How WordPress encourages those who write literary questions
Above is the new format WordPress uses to encourage you after you publish on your blog. Just like your mother, it’s there to tell you that you are awesome but you need to set some goals, oh, and you forgot to add these tags, but I’m not surprised really, you’re just like your father.
The best part, of course, is the quotation under your new goal, put there to motivate you. See the one in the picture above: “Dreams are illustrations from the book your soul is writing about you.” This was said to the author, Scott B., who has 13,686 friends but only 13 words. But not all pithy little sayings from WordPress are like that. For instance, this is what WordPress said to me yesterday after I posted: “That’s not writing at all, that’s typing.”
The quote is from Truman Capote, who said it about Jack Kerouac’s book On the Road, which chronicled Kerouac’s road trips with other members of the Beat generation. Truman was not invited, so he stayed home and wrote bestsellers like Breakfast at Tiffany’s and In Cold Blood.
Famous typist, Jack Kerouac (Photo by Palumbo via Wikipedia)
You have to understand that Truman grew up without a first name (his parents borrowed the neighbor’s last name, Truman, and made him use that), so he may have been jealous about Kerouac having two first names: Jean-Louis. Since Kerouac was also a poet, he chose the nickname Jack, because it rhymes with his last name. Most people don’t know this, but I know all this literary stuff because I studied some literature in college.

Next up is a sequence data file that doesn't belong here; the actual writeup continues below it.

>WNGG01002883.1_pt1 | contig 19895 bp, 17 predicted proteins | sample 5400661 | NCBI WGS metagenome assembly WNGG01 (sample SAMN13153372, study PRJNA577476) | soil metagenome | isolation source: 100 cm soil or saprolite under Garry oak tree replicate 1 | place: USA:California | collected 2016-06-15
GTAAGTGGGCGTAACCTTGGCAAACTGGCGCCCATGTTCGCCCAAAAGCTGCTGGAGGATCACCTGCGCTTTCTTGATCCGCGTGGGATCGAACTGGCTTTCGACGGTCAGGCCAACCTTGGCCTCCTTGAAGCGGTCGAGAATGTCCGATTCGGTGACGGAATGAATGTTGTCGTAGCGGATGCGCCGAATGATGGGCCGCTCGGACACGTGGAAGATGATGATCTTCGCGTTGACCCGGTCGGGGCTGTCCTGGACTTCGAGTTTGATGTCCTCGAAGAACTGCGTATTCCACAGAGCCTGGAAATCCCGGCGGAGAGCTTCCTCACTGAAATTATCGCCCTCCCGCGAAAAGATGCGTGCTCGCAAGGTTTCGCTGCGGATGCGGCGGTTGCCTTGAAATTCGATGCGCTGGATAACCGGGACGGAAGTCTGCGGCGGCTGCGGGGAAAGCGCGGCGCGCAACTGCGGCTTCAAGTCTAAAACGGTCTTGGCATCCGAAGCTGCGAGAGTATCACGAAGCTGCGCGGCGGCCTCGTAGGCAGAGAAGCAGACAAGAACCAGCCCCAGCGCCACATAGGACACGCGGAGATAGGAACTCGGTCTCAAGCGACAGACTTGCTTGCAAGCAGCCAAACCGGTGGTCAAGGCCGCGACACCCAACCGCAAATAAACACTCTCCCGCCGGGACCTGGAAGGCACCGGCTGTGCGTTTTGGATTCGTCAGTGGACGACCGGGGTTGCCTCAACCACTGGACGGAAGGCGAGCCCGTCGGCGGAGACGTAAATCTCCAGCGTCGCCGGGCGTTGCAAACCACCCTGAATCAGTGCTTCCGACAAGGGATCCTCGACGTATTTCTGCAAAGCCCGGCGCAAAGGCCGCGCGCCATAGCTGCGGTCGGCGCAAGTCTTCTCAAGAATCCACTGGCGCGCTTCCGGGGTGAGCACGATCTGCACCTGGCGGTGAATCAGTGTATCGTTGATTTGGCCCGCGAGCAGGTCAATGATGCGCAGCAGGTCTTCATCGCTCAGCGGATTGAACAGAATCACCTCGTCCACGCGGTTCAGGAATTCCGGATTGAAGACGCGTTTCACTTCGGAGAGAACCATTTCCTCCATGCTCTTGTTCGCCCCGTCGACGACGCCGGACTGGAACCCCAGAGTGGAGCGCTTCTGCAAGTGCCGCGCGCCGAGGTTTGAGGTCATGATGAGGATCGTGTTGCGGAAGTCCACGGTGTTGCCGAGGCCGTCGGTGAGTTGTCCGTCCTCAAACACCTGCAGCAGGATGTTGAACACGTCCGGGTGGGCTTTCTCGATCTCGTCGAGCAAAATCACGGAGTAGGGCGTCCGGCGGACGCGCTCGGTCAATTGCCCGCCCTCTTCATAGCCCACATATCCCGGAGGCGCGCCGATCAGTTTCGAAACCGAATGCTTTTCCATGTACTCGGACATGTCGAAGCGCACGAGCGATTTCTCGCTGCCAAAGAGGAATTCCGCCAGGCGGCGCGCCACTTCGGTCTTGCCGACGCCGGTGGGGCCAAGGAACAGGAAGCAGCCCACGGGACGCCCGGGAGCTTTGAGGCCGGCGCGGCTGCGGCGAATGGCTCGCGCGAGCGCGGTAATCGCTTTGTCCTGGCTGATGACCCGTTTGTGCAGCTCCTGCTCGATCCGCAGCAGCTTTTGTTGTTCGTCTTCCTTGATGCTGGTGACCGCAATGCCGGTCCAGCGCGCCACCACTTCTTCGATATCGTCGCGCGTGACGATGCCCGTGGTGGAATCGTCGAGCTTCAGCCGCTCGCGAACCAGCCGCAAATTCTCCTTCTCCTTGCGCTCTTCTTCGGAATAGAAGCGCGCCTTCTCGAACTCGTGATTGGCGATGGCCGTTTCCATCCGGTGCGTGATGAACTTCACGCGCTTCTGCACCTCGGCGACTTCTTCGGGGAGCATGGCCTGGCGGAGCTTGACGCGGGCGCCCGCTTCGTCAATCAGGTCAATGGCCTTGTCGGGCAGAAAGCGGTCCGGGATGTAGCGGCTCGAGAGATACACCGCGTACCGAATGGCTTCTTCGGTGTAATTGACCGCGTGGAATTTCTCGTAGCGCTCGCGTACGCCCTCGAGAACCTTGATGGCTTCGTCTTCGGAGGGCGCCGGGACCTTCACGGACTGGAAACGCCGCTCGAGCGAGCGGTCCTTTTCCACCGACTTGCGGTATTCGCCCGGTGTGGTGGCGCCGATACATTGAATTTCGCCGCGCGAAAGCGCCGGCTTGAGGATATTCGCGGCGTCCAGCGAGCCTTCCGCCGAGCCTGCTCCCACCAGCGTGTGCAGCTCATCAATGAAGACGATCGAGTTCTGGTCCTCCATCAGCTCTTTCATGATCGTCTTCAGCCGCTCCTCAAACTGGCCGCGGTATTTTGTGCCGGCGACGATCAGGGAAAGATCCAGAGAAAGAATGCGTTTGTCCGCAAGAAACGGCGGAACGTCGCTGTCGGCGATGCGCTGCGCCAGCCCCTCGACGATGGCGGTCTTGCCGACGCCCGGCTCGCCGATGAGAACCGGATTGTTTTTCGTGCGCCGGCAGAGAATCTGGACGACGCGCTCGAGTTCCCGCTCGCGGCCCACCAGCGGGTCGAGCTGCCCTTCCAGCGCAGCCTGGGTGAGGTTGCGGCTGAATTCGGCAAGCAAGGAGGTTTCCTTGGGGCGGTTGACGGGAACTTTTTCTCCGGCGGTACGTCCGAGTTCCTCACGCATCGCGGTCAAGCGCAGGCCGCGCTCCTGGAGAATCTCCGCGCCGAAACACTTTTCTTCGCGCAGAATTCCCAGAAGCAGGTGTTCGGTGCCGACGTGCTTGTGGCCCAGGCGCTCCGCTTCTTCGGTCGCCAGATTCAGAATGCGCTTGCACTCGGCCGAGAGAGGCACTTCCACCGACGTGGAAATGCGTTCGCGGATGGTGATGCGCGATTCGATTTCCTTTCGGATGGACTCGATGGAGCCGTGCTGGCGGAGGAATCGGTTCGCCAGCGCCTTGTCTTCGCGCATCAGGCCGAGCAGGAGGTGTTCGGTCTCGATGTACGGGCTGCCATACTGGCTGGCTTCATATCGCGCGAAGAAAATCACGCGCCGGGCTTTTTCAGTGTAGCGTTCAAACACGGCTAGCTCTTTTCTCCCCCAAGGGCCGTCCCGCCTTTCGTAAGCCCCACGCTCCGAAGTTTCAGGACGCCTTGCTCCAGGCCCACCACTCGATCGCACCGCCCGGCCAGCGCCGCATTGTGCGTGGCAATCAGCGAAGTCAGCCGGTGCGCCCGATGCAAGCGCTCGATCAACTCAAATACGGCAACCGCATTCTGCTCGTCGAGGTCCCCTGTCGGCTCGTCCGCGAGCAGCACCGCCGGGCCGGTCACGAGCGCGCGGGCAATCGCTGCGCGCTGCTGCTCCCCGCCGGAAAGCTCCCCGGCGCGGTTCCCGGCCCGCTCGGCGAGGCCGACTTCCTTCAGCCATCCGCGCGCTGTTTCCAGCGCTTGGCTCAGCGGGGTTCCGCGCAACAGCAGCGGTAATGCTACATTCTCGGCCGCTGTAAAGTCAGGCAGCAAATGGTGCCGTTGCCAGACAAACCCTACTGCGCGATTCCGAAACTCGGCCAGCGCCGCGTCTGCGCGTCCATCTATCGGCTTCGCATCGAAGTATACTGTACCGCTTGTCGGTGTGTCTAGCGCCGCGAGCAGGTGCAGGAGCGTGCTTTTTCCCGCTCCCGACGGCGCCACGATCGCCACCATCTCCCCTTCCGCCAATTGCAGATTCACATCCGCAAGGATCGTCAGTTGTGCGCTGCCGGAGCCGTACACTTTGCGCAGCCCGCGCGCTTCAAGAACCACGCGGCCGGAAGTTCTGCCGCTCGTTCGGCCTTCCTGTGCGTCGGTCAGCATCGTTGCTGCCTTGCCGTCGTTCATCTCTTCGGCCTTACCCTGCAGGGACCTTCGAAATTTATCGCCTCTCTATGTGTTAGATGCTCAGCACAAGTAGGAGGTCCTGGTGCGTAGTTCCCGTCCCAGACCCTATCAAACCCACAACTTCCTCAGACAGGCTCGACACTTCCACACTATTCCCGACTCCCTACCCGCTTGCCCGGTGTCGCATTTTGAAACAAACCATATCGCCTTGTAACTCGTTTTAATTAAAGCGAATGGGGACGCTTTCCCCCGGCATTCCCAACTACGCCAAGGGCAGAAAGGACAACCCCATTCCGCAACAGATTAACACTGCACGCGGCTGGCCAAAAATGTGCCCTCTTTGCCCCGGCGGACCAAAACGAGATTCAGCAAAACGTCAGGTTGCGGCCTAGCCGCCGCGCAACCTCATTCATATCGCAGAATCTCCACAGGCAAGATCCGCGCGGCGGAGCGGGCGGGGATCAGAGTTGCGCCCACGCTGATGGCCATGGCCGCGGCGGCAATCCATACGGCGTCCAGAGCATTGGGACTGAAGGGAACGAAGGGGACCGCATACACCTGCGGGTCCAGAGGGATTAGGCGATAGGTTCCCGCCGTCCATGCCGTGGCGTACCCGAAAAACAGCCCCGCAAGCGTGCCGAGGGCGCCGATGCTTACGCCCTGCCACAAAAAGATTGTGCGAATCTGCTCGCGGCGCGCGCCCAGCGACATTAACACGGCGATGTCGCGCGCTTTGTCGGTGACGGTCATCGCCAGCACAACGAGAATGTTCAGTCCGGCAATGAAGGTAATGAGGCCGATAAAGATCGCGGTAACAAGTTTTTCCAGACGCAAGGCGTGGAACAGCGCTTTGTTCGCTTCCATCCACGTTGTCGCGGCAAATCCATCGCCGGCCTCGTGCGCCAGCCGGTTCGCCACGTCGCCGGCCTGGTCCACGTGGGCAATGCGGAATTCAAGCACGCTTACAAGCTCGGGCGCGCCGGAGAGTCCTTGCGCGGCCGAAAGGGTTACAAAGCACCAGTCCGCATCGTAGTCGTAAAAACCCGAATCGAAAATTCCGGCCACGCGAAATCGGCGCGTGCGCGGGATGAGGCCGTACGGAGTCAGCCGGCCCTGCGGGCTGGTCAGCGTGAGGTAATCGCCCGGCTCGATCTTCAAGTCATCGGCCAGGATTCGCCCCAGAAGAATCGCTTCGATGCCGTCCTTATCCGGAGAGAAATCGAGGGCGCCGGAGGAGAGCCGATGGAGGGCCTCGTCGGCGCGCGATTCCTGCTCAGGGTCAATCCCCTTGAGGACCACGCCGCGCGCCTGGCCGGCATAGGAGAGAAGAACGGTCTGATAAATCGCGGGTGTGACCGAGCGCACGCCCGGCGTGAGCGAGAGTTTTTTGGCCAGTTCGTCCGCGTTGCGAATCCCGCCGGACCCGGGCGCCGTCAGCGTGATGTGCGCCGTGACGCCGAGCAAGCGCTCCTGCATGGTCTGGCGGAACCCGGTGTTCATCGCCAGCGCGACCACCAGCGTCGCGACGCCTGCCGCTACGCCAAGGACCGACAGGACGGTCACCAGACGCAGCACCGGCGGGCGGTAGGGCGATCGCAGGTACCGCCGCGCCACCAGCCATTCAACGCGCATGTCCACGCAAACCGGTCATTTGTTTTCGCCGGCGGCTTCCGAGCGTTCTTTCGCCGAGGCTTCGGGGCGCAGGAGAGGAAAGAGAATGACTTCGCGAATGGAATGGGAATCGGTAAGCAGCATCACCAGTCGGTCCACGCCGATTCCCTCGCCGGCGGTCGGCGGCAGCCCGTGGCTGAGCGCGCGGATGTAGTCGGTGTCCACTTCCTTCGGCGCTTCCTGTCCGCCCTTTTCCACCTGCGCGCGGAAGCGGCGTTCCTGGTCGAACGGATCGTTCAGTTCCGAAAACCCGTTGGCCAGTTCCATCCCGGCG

Since Capote was only 5’3”, his ego couldn’t squeeze into his body, so it became his bodyguard and liked to get drunk and talk trash about other writers. Writers like Jack Kerouac, who had his own problems with fame and alcohol, but still managed to get his own Wikipedia page.
Now, am I making some kind of comparison and saying WordPress is short? Based on its font size, yes. Am I saying it has an overly large ego? No, just an overly large logo. I have no idea if it gets drunk, but I wonder sometimes when I read Freshly Hammered Pressed. It certainly talks trash about typists like me, who have their own problems that unfortunately have nothing to do with fame or alcohol.
Apparently, WordPress reads my blog and isn’t afraid to give me its opinion. I can hardly wait to see what it has to say to me when I publish this post.